Another – and less widely held – view is that this describes two pre-pubescent kids. They are naked and unashamed because they are children who are blissfully unaware of their state. In this view the effect of the fall in Chapter 3 is that they instantly progress through adolescence and thus become sexually aware and aware of their nakedness. While this at first seems outlandish, it does have the advantage of clearly tying this verse to the story of the fall. However, it seems hard to reconcile the rest of Chapter 2 – and specifically Adam’s words about covenant loyalty and one flesh – with a picture of two 10 or 11-year-old kids living in the garden.
What This Text Teaches About Marriage
- Jesus refers to verse 24 to refute the Jews’ belief about the appropriateness of divorce. He says that God intended marriage to be for life and that God is the one who joins the husband and wife together. “What therefore God has joined together, let no man separate” (Matt 19:4-11).
- Paul references the same verse to say that marriage is a picture of Christ and the church. Christ is joined to the church in the same way that a husband is joined to his wife. And as the church is subject to Christ, so the wife is subject to her husband. And as Christ cannot break His covenant faithfulness to the church, so the husband cannot break his covenant faithfulness to his wife. Nevertheless let each individual among you also love his own wife even as himself; and let the wife see to it that she respect her husband (Eph 5:22-33).
- Man and woman are both created in God’s image (1:26-27). Since that is the case it seems reasonable to also see in marriage a picture of the Trinity. Husband and wife united in one flesh model God in three persons. Two become one as the Three are One.
- This text begins to establish roles within marriage. God creates Adam first (I Tim 2:13). The problem God solves by creating the woman is that man is alone – not vice versa (I Cor 11:9). God commands Adam regarding his role in the garden and the forbidden tree before the woman is created (and will later demand accountability from him after the fall – 3:9). Adam identifies the woman and later names her (3:20). While the man and woman are equal in creation – they are both image bearers of God – within the covenant relationship of marriage the man will have a leadership role. Wives, be subject to your husbands, as is fitting in the Lord. Husbands, love your wives, and do not be embittered against them (Col 3:18-19).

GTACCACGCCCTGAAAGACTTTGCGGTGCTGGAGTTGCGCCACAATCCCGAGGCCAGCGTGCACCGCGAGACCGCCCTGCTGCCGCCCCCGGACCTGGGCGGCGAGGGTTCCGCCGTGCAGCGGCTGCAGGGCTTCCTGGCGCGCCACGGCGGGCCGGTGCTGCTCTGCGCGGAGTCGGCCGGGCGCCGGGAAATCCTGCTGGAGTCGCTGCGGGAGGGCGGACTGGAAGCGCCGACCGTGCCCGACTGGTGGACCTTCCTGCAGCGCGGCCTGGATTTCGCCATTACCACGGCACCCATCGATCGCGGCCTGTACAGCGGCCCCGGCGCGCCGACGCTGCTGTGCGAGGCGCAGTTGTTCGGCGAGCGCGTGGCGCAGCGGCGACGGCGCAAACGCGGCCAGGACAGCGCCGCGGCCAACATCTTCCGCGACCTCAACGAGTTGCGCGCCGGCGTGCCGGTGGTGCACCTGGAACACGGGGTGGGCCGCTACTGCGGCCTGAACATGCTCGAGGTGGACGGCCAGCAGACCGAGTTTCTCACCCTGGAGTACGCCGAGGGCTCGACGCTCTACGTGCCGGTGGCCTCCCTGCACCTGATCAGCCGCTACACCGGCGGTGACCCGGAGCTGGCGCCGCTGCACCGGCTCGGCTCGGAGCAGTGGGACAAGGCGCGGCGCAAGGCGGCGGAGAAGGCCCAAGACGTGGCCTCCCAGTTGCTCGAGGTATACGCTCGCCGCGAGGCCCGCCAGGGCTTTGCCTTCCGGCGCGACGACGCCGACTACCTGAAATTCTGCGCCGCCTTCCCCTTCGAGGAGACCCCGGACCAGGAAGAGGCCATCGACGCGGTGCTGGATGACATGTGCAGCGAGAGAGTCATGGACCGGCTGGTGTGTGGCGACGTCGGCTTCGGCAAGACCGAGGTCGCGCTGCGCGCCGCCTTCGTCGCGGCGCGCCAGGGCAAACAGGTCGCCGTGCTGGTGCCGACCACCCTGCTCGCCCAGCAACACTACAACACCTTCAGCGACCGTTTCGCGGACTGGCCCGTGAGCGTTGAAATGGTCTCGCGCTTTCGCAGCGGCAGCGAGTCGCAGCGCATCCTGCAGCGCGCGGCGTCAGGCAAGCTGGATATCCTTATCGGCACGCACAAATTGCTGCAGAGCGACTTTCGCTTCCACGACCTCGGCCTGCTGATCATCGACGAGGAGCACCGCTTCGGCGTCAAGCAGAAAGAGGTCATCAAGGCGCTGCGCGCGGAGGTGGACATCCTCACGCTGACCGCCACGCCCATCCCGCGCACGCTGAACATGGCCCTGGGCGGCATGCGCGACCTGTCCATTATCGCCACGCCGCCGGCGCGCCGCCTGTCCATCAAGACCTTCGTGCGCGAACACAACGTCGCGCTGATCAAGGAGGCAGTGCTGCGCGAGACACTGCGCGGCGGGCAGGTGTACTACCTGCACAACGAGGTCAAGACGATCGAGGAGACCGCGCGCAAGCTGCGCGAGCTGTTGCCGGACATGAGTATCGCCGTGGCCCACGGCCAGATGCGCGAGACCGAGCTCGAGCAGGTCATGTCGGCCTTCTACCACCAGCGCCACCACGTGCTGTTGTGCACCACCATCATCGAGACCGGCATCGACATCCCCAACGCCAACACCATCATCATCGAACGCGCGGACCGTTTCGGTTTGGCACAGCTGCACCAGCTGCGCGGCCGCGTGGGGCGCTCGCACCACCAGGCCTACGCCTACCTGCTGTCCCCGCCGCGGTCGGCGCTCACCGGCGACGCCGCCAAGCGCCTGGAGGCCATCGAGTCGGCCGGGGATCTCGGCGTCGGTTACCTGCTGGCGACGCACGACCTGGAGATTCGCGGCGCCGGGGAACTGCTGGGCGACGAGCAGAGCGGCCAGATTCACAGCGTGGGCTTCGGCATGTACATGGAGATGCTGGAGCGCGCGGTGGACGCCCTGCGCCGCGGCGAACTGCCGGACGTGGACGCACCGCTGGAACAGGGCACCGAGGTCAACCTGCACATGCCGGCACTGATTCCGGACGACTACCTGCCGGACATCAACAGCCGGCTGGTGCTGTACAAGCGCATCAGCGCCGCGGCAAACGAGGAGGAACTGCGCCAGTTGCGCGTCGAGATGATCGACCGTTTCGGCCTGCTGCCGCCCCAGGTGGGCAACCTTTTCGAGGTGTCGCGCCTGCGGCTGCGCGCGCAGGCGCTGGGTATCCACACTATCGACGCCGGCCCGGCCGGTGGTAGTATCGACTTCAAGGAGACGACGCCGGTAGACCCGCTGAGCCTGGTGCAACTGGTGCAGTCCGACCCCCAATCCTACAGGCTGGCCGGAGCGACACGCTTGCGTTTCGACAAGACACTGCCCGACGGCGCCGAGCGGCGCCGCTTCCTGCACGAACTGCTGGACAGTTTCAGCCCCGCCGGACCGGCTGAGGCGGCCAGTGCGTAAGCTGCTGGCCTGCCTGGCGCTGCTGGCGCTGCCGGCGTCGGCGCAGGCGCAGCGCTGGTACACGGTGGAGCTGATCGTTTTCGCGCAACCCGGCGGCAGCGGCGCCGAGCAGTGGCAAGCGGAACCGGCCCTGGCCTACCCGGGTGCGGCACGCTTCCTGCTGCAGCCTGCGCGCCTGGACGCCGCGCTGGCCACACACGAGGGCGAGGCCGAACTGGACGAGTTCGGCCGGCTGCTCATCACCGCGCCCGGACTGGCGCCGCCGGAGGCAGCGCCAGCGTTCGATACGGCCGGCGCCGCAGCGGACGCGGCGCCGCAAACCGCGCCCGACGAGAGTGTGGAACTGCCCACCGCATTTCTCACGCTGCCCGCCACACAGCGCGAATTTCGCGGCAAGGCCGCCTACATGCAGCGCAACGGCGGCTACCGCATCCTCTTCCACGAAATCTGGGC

God gloriously remedies the only thing in creation that was not good – that man was alone. The man and woman now live in a paradise made specifically for them and live in perfect relationship to each other. But remember the duty God gave to Adam in verse 15. Adam is to tend the garden – the natural temple of God – as God’s priest and head worshiper. If that is the case, and if the man and woman are united in one flesh, it means they now worship in the temple as one. They are perfectly suited to each other and perfectly suited to serve their Creator. God solves the problem of the man being alone and in so doing brings even greater glory to Himself. And the man and woman unite to serve God better than man could serve alone.